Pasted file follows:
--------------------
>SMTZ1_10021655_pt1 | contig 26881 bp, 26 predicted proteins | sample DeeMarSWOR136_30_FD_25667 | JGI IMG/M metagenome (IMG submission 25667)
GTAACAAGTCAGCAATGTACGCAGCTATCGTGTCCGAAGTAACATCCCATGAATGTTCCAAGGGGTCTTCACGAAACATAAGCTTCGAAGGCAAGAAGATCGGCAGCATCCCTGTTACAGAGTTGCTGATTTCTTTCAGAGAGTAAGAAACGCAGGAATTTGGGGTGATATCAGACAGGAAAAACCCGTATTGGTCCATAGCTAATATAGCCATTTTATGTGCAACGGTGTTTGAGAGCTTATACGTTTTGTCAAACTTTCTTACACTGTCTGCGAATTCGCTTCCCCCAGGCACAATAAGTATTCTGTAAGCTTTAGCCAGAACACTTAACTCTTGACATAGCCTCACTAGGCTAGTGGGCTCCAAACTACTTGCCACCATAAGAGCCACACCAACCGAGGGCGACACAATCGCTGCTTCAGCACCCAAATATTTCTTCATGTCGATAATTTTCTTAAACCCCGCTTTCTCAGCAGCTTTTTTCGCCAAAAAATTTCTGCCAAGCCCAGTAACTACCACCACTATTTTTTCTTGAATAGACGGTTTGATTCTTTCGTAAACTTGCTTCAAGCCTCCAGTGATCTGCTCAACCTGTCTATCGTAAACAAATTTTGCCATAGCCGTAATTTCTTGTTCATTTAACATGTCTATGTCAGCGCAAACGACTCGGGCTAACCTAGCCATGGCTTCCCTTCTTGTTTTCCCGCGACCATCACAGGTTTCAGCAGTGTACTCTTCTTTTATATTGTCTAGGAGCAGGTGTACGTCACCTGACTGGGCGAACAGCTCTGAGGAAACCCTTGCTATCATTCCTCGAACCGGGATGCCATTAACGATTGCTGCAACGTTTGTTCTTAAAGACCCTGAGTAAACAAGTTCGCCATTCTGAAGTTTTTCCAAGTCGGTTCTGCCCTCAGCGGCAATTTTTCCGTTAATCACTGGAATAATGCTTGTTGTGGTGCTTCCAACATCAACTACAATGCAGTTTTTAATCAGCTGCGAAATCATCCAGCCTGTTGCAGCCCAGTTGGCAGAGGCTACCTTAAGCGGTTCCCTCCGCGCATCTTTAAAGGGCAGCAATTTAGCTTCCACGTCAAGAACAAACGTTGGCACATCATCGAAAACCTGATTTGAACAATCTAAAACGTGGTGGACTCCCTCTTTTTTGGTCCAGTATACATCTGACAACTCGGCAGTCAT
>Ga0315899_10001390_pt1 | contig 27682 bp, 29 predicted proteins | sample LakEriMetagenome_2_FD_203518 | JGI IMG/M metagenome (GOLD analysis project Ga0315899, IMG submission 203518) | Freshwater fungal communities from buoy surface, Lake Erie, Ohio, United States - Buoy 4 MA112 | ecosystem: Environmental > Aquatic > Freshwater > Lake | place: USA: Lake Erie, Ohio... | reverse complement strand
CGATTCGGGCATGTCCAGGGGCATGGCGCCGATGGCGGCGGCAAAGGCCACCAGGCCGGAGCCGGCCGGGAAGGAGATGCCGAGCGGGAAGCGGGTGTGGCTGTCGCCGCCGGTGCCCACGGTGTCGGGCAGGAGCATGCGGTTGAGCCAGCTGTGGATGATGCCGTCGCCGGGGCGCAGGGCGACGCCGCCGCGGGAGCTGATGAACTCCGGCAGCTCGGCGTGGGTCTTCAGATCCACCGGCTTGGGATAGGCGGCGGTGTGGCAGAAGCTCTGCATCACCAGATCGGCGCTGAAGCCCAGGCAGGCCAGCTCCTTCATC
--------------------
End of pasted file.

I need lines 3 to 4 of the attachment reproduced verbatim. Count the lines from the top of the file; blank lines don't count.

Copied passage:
>Ga0315899_10001390_pt1 | contig 27682 bp, 29 predicted proteins | sample LakEriMetagenome_2_FD_203518 | JGI IMG/M metagenome (GOLD analysis project Ga0315899, IMG submission 203518) | Freshwater fungal communities from buoy surface, Lake Erie, Ohio, United States - Buoy 4 MA112 | ecosystem: Environmental > Aquatic > Freshwater > Lake | place: USA: Lake Erie, Ohio... | reverse complement strand
CGATTCGGGCATGTCCAGGGGCATGGCGCCGATGGCGGCGGCAAAGGCCACCAGGCCGGAGCCGGCCGGGAAGGAGATGCCGAGCGGGAAGCGGGTGTGGCTGTCGCCGCCGGTGCCCACGGTGTCGGGCAGGAGCATGCGGTTGAGCCAGCTGTGGATGATGCCGTCGCCGGGGCGCAGGGCGACGCCGCCGCGGGAGCTGATGAACTCCGGCAGCTCGGCGTGGGTCTTCAGATCCACCGGCTTGGGATAGGCGGCGGTGTGGCAGAAGCTCTGCATCACCAGATCGGCGCTGAAGCCCAGGCAGGCCAGCTCCTTCATC